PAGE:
Affordable Access

Publisher Website

Collective trauma in northern Sri Lanka: a qualitative psychosocial-ecological study

International Journal of Mental Health Systems
Springer (Biomed Central Ltd.)
Publication Date
DOI: 10.1186/1752-4458-1-5
  • Research
  • Biology
  • Ecology
  • Medicine
  • Philosophy
  • Political Science
  • Psychology


Background Complex situations that follow war and natural disasters have a psychosocial impact on not only the individual but also on the family, community and society. Just as the mental health effects on the individual psyche can result in non pathological distress as well as a variety of psychiatric disorders; massive and widespread trauma and loss can impact on family and social processes causing changes at the family, community and societal levels. Method This qualitative, ecological study is a naturalistic, psychosocial ethnography in Northern Sri Lanka, while actively involved in psychosocial and community mental health programmes among the Tamil community. Participatory observation, key informant interviews and focus group discussion with community level relief and rehabilitation workers and government and non-governmental officials were used to gather data. The effects on the community of the chronic, man-made disaster, war, in Northern Sri Lanka were compared with the contexts found before the war and after the tsunami. Results Fundamental changes in the functioning of the family and the community were observed. While the changes after the tsunami were not so prominent, the chronic war situation caused more fundamental social transformations. At the family level, the dynamics of single parent families, lack of trust among members, and changes in significant relationships, and child rearing practices were seen. Communities tended to be more dependent, passive, silent, without leadership, mistrustful, and suspicious. Additional adverse effects included the breakdown in traditional structures, institutions and familiar ways of life, and deterioration in social norms and ethics. A variety of community level interventions were tried. Conclusion Exposure to conflict, war and disaster situations impact on fundamental family and community dynamics resulting in changes at a collective level. Relief, rehabilitation and development programmes to be effective will need to address the problem of collective trauma, particularly using integrated multi-level approaches.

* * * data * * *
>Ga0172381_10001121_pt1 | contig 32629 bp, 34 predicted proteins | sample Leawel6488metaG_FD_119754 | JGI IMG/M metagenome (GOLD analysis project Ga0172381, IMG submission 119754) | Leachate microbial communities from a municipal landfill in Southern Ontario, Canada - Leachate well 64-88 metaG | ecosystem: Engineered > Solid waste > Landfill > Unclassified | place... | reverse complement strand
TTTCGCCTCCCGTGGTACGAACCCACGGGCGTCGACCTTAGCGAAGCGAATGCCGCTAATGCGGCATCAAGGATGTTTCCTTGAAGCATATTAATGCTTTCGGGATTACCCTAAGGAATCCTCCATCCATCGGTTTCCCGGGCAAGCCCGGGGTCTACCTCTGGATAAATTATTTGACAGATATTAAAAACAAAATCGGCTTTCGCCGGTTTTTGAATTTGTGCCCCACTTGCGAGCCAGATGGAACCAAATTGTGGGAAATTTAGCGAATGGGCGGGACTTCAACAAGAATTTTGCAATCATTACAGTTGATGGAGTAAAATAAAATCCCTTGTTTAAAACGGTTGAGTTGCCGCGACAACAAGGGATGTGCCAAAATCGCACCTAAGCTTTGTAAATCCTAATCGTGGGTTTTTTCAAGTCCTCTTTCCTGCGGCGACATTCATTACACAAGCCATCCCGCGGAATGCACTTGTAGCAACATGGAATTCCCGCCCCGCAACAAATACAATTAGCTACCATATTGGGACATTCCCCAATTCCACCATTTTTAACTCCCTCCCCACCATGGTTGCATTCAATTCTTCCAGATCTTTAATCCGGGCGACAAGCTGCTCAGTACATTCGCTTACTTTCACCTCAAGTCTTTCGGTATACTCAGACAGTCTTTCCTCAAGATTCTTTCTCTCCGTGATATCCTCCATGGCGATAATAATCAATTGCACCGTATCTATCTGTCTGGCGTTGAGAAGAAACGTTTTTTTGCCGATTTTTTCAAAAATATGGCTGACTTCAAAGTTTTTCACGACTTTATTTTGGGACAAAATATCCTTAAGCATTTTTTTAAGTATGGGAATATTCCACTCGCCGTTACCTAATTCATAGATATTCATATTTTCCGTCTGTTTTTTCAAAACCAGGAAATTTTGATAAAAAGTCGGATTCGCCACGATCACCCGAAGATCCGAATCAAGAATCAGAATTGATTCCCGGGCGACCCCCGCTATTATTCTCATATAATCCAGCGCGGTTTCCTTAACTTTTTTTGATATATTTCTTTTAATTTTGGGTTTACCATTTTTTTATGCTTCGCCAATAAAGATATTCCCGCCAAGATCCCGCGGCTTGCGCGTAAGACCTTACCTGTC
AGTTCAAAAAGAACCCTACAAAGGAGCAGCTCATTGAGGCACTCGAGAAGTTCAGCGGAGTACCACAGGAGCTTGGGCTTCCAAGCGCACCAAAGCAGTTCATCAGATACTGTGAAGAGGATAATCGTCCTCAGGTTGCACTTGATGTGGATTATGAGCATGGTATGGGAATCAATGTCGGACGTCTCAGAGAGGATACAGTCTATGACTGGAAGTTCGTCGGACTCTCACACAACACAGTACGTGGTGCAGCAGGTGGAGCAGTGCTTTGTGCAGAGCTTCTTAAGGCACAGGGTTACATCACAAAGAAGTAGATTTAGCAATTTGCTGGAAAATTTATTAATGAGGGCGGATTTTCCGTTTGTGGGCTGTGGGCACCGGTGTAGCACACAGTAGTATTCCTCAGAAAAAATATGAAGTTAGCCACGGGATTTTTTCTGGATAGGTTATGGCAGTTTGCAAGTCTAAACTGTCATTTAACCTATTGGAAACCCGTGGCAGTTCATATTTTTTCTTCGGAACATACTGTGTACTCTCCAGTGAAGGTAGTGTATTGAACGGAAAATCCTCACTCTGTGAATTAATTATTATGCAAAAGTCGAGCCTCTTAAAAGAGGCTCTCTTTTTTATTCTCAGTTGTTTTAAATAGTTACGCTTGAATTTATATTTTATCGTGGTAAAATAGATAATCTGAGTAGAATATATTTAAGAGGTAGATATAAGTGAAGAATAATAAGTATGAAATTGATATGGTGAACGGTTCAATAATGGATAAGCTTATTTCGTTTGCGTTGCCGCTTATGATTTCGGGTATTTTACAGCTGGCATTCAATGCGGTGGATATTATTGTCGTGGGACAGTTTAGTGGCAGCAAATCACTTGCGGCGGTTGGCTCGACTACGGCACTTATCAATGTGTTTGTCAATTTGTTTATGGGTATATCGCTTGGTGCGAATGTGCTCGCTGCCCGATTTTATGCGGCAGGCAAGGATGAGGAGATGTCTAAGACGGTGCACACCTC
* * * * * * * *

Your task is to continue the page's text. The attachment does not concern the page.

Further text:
There are no comments yet on this publication. Be the first to share your thoughts.


Seen <100 times

More articles like this

Collective trauma in the Vanni- a qualitative inqu...

on International Journal of Menta... Jan 01, 2010

Rebuilding community resilience in a post-war cont...

on International Journal of Menta... Jan 01, 2013

War and suicide in northern Sri Lanka.

on Acta psychiatrica Scandinavica January 1995

Suicide in a northern town of Sri Lanka.

on Acta psychiatrica Scandinavica May 1984
More articles like this..